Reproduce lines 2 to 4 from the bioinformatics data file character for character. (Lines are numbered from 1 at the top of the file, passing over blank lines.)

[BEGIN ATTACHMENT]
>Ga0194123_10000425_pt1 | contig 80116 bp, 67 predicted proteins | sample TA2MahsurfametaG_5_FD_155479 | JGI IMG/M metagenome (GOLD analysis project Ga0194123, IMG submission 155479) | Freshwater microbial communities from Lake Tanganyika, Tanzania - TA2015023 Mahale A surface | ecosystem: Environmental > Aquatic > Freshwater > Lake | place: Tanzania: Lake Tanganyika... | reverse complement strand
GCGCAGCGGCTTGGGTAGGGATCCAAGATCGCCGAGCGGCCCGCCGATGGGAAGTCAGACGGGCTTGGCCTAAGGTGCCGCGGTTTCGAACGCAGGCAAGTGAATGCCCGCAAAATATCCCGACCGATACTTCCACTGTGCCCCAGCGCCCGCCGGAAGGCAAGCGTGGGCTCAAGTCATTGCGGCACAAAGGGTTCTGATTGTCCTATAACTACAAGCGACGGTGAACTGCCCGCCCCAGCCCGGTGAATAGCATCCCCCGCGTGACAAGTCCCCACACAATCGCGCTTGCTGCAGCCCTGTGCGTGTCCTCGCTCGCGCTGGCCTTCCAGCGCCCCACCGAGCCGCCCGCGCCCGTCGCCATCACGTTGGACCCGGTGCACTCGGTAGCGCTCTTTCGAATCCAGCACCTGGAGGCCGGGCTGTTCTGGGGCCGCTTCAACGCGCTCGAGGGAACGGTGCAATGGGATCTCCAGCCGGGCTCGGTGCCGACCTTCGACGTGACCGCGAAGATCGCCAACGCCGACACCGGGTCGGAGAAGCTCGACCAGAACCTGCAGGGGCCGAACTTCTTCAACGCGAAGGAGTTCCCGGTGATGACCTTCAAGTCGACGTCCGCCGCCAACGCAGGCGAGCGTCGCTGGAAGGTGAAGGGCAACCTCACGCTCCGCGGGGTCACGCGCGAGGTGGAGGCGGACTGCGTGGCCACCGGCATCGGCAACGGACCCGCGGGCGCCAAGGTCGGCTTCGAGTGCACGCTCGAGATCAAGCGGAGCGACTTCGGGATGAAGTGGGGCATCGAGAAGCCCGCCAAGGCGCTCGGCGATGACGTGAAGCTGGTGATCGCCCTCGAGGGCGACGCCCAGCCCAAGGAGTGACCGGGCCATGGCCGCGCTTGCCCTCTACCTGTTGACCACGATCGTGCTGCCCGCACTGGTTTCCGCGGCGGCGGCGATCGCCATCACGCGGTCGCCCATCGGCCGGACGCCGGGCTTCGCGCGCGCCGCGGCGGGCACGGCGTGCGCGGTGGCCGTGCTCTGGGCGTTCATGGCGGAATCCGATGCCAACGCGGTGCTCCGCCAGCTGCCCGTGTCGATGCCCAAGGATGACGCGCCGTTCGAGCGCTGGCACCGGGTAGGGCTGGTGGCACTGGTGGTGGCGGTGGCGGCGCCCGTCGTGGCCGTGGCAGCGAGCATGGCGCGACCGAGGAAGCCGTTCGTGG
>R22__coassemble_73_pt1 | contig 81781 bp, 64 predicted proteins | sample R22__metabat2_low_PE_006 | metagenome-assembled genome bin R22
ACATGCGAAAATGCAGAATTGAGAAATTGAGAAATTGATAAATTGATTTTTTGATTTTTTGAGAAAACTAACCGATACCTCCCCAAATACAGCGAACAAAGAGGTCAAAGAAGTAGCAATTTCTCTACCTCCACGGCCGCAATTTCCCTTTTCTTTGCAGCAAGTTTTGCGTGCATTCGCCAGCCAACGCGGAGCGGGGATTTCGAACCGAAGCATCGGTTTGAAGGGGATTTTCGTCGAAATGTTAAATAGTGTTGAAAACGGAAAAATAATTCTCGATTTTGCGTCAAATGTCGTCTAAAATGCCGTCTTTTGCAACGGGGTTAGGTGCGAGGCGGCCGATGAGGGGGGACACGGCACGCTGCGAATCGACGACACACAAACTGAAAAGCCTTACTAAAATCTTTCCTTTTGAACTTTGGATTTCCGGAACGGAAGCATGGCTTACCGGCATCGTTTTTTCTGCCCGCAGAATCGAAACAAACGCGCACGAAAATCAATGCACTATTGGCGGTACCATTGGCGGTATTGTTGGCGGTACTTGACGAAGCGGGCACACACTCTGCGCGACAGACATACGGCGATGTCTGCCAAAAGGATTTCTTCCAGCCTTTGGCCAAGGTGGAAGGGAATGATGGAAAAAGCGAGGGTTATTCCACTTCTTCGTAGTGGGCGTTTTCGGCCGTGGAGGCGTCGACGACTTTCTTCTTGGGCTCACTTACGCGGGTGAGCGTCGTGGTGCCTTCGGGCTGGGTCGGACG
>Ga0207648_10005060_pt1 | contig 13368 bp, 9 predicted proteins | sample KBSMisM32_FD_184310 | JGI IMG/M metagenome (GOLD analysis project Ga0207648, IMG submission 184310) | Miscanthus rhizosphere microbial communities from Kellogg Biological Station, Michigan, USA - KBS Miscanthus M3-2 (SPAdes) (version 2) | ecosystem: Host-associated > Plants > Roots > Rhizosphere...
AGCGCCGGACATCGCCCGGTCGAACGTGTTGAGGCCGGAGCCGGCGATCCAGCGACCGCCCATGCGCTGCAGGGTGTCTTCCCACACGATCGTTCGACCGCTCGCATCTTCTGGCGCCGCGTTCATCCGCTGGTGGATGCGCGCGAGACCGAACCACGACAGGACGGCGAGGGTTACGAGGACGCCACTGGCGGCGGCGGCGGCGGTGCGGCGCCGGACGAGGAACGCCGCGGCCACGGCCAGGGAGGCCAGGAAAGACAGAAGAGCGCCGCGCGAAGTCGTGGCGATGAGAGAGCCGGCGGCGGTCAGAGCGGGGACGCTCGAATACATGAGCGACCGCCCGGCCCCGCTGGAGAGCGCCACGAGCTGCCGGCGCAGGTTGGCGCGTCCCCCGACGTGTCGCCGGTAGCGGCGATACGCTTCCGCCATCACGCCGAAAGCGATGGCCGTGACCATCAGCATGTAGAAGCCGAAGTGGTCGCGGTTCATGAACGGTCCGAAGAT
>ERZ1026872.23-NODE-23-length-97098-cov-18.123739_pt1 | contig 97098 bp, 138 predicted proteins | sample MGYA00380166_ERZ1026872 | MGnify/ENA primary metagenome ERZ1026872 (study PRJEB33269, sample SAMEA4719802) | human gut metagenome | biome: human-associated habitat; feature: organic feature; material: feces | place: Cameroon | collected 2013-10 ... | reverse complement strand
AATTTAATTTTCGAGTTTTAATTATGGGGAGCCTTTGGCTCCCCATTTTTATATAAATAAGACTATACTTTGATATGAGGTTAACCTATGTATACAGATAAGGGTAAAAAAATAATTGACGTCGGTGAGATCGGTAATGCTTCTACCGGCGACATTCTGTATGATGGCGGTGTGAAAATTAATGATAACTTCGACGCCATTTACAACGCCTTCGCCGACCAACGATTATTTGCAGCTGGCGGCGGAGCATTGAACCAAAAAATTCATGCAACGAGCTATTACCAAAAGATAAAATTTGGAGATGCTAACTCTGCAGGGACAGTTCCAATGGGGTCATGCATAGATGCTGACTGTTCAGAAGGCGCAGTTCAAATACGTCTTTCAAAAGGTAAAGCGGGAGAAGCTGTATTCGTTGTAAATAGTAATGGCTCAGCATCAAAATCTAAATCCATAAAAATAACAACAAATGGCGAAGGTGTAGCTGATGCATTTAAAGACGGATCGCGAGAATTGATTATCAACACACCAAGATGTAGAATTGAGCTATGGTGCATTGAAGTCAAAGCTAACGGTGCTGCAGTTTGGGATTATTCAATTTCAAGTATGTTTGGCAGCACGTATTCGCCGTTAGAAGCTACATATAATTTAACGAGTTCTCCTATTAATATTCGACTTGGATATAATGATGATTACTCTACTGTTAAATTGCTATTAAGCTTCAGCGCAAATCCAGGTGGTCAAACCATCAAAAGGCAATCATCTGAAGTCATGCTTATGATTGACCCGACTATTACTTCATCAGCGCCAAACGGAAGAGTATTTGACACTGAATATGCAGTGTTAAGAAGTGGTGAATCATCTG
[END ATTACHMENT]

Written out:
GCGCAGCGGCTTGGGTAGGGATCCAAGATCGCCGAGCGGCCCGCCGATGGGAAGTCAGACGGGCTTGGCCTAAGGTGCCGCGGTTTCGAACGCAGGCAAGTGAATGCCCGCAAAATATCCCGACCGATACTTCCACTGTGCCCCAGCGCCCGCCGGAAGGCAAGCGTGGGCTCAAGTCATTGCGGCACAAAGGGTTCTGATTGTCCTATAACTACAAGCGACGGTGAACTGCCCGCCCCAGCCCGGTGAATAGCATCCCCCGCGTGACAAGTCCCCACACAATCGCGCTTGCTGCAGCCCTGTGCGTGTCCTCGCTCGCGCTGGCCTTCCAGCGCCCCACCGAGCCGCCCGCGCCCGTCGCCATCACGTTGGACCCGGTGCACTCGGTAGCGCTCTTTCGAATCCAGCACCTGGAGGCCGGGCTGTTCTGGGGCCGCTTCAACGCGCTCGAGGGAACGGTGCAATGGGATCTCCAGCCGGGCTCGGTGCCGACCTTCGACGTGACCGCGAAGATCGCCAACGCCGACACCGGGTCGGAGAAGCTCGACCAGAACCTGCAGGGGCCGAACTTCTTCAACGCGAAGGAGTTCCCGGTGATGACCTTCAAGTCGACGTCCGCCGCCAACGCAGGCGAGCGTCGCTGGAAGGTGAAGGGCAACCTCACGCTCCGCGGGGTCACGCGCGAGGTGGAGGCGGACTGCGTGGCCACCGGCATCGGCAACGGACCCGCGGGCGCCAAGGTCGGCTTCGAGTGCACGCTCGAGATCAAGCGGAGCGACTTCGGGATGAAGTGGGGCATCGAGAAGCCCGCCAAGGCGCTCGGCGATGACGTGAAGCTGGTGATCGCCCTCGAGGGCGACGCCCAGCCCAAGGAGTGACCGGGCCATGGCCGCGCTTGCCCTCTACCTGTTGACCACGATCGTGCTGCCCGCACTGGTTTCCGCGGCGGCGGCGATCGCCATCACGCGGTCGCCCATCGGCCGGACGCCGGGCTTCGCGCGCGCCGCGGCGGGCACGGCGTGCGCGGTGGCCGTGCTCTGGGCGTTCATGGCGGAATCCGATGCCAACGCGGTGCTCCGCCAGCTGCCCGTGTCGATGCCCAAGGATGACGCGCCGTTCGAGCGCTGGCACCGGGTAGGGCTGGTGGCACTGGTGGTGGCGGTGGCGGCGCCCGTCGTGGCCGTGGCAGCGAGCATGGCGCGACCGAGGAAGCCGTTCGTGG
>R22__coassemble_73_pt1 | contig 81781 bp, 64 predicted proteins | sample R22__metabat2_low_PE_006 | metagenome-assembled genome bin R22
ACATGCGAAAATGCAGAATTGAGAAATTGAGAAATTGATAAATTGATTTTTTGATTTTTTGAGAAAACTAACCGATACCTCCCCAAATACAGCGAACAAAGAGGTCAAAGAAGTAGCAATTTCTCTACCTCCACGGCCGCAATTTCCCTTTTCTTTGCAGCAAGTTTTGCGTGCATTCGCCAGCCAACGCGGAGCGGGGATTTCGAACCGAAGCATCGGTTTGAAGGGGATTTTCGTCGAAATGTTAAATAGTGTTGAAAACGGAAAAATAATTCTCGATTTTGCGTCAAATGTCGTCTAAAATGCCGTCTTTTGCAACGGGGTTAGGTGCGAGGCGGCCGATGAGGGGGGACACGGCACGCTGCGAATCGACGACACACAAACTGAAAAGCCTTACTAAAATCTTTCCTTTTGAACTTTGGATTTCCGGAACGGAAGCATGGCTTACCGGCATCGTTTTTTCTGCCCGCAGAATCGAAACAAACGCGCACGAAAATCAATGCACTATTGGCGGTACCATTGGCGGTATTGTTGGCGGTACTTGACGAAGCGGGCACACACTCTGCGCGACAGACATACGGCGATGTCTGCCAAAAGGATTTCTTCCAGCCTTTGGCCAAGGTGGAAGGGAATGATGGAAAAAGCGAGGGTTATTCCACTTCTTCGTAGTGGGCGTTTTCGGCCGTGGAGGCGTCGACGACTTTCTTCTTGGGCTCACTTACGCGGGTGAGCGTCGTGGTGCCTTCGGGCTGGGTCGGACG